A onetime member of the Trump administration has some mildly critical words for her old boss but disagrees with Congress' efforts to impeach him.
Former Ambassador to the U.N. Nikki Haley said in an interview with NPR on Friday that "it is not a good practice for us ever to ask a foreign country to investigate an American" — referring to President Trump's efforts to get Ukraine to investigate former Vice President Joe Biden, his potential 2020 opponent.
But, she added, "I don't see it as impeachable."
Haley, who served from 2017 to 2018, has written a book about her time as ambassador — With All Due Respect: Defending America With Grit and Grace.
In the interview, she said it's "arrogant" of Congress to attempt to impeach Trump before an election year. "Did the Ukrainians call for an investigation? No," Haley said. "Did the president hold up aid? He released it as he should," she said. And so, in her view, there was no "smoking gun."
Calling impeachment an abstraction, Haley said:
"The American people should decide what they think is right and wrong. For Congress or [House Speaker Nancy] Pelosi and [Senate Minority Leader Chuck] Schumer to sit there and say they are going to decide this for the American people is just wrong."
Haley criticized the anonymous author of the upcoming book A Warning, set to go on sale Nov. 19, which purports to be an insider's account of the White House and outlines an alleged effort to replace Trump under the 25th Amendment with Vice President Pence.
Haley called the author "cowardly" and said she was never in a conversation "that even whispered anything about the 25th Amendment." She said she witnessed "multiple conversations and debates in front of the president," adding that "at the end of the day, the president decides, and if he does and you can't live with it, then quit."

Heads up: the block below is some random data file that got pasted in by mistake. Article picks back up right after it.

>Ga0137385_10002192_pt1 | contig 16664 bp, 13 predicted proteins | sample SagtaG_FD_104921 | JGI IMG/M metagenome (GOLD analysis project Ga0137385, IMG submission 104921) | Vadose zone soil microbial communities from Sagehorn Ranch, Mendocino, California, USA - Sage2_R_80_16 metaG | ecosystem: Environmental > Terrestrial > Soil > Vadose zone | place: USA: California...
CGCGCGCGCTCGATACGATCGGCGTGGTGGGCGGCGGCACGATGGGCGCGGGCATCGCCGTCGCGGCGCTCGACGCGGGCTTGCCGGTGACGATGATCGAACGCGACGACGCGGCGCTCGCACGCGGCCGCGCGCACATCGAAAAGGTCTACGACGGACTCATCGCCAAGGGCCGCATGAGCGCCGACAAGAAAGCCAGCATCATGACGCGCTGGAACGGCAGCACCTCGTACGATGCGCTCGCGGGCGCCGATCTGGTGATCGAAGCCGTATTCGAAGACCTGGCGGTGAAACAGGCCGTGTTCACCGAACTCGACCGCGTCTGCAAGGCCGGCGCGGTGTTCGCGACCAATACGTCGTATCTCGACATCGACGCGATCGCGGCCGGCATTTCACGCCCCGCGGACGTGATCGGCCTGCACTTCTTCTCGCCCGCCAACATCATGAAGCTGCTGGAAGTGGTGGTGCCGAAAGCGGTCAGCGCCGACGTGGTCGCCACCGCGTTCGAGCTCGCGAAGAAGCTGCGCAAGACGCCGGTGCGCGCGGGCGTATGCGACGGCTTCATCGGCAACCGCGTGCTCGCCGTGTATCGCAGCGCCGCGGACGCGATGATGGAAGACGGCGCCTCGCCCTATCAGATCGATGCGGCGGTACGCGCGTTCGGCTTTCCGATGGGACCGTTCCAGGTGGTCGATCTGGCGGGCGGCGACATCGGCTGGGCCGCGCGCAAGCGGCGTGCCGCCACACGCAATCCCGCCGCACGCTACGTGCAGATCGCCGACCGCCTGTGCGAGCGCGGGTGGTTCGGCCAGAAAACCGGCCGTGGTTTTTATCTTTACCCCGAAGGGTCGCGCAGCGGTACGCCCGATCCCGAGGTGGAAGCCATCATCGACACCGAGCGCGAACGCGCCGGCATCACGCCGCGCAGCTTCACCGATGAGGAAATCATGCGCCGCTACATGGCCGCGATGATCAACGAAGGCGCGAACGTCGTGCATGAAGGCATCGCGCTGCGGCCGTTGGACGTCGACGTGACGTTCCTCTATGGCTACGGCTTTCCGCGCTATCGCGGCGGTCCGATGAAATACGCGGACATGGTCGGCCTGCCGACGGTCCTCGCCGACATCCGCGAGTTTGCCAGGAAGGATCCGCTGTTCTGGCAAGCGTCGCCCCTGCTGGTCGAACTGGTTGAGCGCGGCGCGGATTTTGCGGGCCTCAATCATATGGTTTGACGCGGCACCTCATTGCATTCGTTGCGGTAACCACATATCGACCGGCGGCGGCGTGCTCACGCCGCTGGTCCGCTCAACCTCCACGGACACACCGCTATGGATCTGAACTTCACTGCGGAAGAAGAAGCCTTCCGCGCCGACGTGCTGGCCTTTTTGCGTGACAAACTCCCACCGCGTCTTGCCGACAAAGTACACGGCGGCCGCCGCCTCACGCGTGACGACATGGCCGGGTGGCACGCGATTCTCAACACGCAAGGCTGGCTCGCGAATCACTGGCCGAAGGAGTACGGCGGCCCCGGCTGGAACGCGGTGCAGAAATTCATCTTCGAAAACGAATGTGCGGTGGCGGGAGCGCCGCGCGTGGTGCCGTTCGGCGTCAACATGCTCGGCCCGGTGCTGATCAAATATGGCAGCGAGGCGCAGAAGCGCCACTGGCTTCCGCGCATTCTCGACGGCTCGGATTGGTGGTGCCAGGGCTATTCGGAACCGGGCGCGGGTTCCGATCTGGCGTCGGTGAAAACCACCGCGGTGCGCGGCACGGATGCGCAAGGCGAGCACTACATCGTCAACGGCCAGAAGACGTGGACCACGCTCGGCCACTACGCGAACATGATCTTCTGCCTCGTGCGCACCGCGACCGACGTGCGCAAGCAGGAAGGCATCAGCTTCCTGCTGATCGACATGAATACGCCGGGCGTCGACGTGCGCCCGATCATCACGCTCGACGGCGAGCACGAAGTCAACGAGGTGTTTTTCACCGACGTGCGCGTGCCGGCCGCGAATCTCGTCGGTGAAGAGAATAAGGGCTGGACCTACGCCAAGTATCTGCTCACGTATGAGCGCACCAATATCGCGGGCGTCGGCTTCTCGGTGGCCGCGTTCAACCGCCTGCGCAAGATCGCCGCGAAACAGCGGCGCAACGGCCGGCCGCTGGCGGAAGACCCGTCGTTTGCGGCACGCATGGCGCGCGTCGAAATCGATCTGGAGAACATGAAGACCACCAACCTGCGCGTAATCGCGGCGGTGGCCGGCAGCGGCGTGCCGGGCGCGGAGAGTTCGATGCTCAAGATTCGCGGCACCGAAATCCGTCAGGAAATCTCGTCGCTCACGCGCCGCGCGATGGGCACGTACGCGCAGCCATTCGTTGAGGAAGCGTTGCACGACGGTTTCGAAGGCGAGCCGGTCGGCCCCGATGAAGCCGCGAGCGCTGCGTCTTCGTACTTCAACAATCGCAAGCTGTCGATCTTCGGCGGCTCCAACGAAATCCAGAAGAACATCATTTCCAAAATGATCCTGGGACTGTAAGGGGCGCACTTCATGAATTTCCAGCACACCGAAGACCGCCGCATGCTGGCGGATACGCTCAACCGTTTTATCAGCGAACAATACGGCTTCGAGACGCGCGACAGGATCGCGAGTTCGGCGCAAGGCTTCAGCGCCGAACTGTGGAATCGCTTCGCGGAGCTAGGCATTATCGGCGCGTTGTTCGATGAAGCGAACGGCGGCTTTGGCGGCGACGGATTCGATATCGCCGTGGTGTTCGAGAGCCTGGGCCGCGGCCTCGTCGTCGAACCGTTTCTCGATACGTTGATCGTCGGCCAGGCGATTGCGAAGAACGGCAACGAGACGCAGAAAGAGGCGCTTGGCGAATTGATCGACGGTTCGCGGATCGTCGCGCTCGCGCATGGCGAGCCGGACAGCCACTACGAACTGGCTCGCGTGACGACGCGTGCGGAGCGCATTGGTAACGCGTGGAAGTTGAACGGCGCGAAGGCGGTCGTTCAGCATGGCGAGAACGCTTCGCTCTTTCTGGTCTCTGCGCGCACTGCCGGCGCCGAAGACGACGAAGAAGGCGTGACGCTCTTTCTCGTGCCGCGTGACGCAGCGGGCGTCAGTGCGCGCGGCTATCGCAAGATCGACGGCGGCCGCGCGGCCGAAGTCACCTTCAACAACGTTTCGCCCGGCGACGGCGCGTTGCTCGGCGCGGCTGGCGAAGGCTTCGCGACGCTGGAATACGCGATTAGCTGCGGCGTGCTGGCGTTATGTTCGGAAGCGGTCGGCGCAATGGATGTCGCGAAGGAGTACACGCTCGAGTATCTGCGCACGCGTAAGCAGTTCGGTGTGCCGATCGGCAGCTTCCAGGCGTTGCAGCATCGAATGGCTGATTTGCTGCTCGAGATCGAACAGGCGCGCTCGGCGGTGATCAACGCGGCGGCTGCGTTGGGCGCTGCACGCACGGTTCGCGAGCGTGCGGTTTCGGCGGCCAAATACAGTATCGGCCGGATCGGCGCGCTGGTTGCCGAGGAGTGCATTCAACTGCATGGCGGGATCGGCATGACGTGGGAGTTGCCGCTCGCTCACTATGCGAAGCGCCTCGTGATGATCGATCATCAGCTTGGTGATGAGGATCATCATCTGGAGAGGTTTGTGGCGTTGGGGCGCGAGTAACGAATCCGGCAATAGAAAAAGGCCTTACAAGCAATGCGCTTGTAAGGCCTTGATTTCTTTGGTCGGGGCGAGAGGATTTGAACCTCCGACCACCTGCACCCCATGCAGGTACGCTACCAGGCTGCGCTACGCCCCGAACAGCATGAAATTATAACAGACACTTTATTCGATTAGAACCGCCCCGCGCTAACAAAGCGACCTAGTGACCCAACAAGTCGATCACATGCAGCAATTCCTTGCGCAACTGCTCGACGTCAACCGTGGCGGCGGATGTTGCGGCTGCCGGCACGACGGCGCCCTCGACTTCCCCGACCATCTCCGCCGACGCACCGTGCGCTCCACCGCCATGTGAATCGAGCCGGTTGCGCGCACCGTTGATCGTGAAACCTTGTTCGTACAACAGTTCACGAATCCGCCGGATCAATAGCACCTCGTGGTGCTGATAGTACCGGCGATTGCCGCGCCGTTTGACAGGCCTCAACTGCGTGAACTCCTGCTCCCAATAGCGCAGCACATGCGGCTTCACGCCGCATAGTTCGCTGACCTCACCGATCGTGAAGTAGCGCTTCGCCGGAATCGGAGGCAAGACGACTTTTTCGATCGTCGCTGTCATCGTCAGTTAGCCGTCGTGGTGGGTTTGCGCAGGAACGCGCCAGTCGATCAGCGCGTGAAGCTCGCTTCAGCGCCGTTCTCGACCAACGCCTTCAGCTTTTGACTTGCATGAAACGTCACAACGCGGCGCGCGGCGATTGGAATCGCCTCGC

What's more, Haley said, "there is no way that anyone believes that Mike Pence ever considered" replacing the president.
Not to say there wasn't plenty of backroom intrigue at the White House. Haley said there were people within the Trump administration "who tried to undermine the president," citing then-Secretary of State Rex Tillerson and then-White House Chief of Staff John Kelly, in particular. Haley said they "tried to recruit me and said they were trying to save the country and that if they did not do something, people would die."
But Haley said it wasn't that they were worried about "a rogue president that was out of control," but rather policy differences they had with Trump, including withdrawing from the Paris climate agreement and the Iran nuclear deal and moving the U.S. Embassy in Israel from Tel Aviv to Jerusalem.
NPR reached out to Kelly, who declined to comment.
Haley said the embassy move was "one where they said the sky would fall." But, as Haley noted, the embassy was moved and "the sky is still up there."
And Haley, who said she "loved every second" of being ambassador to the U.N., doesn't hide her disdain for Washington. She said that when she would visit the White House, "I couldn't get back to New York fast enough, "because it [Washington] was toxic, it was political and it was trashy."
Haley said she left her U.N. post because after two years there and the preceding six as governor of South Carolina (she was the state's first female governor and its first Indian-American one) she was tired of "going nonstop, 24/7 for eight years" and was anxious to spend more time with her family.
On Sunday, President Trump gave Haley's book a strong endorsement via Twitter, writing:
"@NikkiHaley is out with a new book, 'With All Due Respect' this week. Make sure you order your copy today, or stop by one of her book tour stops to get a copy and say hello. Good luck Nikki!"
Haley said she will be campaigning for Trump's reelection in 2020 and has no political plans beyond that. But she quickly added: "I'm too young to stop fighting." And while she's not running for anything now, she plans on taking it "a year at a time."
ARI SHAPIRO, HOST:
It's a good thing I was never much of a diplomat writes Nikki Haley in her new memoir, the irony being she was one of the world's most prominent diplomats - President Trump's first ambassador to the United Nations. Her memoir is titled "With All Due Respect," and she stopped by to talk about it with our co-host, Mary Louise Kelly.